Podcast | How Seattle’s new city attorney is changing the office

After taking over for her progressive predecessor, Republican Ann Davison discusses how her office has been navigating prosecution and public safety.

Ann Davison

Seattle City Attorney Ann Davison. (Lindsey Wasson for Crosscut)

When Ann Davison was elected Seattle city attorney last November, it flew in the face of the city’s progressive reputation. Electoral races in the city are nonpartisan, but Davison’s identity as a Republican was well-known, and her platform was firmly tough on crime. Her election was a kind of backlash to the backlash.

Just a year before, in the wake of the 2020 protests over racist policing, Seattle leaders were seriously entertaining the idea of defunding the police. Back then, the idea of a Republican overseeing misdemeanor prosecutions in the city was unthinkable. But in November, Davison defeated a candidate who embodied activist opposition to status quo law enforcement, and in January she replaced a 12-year incumbent who was proudly progressive.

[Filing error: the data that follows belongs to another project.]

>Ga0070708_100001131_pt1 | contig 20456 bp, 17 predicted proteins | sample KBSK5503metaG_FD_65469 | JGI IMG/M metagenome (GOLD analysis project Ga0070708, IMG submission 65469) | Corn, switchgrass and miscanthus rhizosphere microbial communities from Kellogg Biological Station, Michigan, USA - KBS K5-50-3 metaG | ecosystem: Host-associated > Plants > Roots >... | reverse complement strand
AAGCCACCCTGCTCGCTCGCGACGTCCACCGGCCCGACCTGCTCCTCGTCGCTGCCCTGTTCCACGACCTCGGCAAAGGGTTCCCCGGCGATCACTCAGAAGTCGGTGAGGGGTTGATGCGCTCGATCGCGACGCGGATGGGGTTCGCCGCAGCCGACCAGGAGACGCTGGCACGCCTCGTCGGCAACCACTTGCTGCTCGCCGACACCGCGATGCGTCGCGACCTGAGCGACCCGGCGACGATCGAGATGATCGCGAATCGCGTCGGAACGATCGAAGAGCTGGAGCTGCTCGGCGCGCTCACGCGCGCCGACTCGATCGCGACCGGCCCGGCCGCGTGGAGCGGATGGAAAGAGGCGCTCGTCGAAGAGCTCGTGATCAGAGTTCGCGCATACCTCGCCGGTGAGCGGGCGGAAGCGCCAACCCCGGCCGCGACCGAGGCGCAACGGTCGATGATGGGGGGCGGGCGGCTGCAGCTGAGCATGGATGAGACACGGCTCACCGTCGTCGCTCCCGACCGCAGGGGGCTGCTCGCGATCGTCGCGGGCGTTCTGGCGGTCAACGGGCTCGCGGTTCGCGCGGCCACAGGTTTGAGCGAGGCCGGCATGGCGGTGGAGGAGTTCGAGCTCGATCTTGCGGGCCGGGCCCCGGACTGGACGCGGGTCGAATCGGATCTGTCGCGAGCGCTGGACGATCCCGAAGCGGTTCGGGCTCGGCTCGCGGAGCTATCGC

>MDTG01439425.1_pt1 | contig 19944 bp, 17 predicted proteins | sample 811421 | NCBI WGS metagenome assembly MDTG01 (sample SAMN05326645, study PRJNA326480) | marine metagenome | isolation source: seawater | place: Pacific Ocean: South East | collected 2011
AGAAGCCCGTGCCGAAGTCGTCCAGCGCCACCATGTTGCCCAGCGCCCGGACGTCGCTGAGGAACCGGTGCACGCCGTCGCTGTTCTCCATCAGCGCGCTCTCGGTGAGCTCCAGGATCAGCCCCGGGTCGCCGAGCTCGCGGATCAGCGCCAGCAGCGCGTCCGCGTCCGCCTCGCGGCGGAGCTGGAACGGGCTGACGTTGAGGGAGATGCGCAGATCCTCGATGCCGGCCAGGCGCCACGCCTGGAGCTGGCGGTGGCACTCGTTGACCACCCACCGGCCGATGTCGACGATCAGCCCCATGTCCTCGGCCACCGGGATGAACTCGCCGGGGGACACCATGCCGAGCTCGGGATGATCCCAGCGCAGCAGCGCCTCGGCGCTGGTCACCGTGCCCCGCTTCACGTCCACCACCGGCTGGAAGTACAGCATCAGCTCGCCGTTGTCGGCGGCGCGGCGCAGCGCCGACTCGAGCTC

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In the months since, Davison has been actively retooling how the city handles misdemeanor cases, while the concerns over public safety that helped get her into office have continued to grow. She has also made news for a recent decision to dismiss thousands of backlogged misdemeanor cases.

For this episode of the Crosscut Talks podcast, journalist Joni Balter talks with Davison about how, exactly, she is reshaping the office she inherited, why she dismissed those cases and when voters can expect to see the impact of her leadership.

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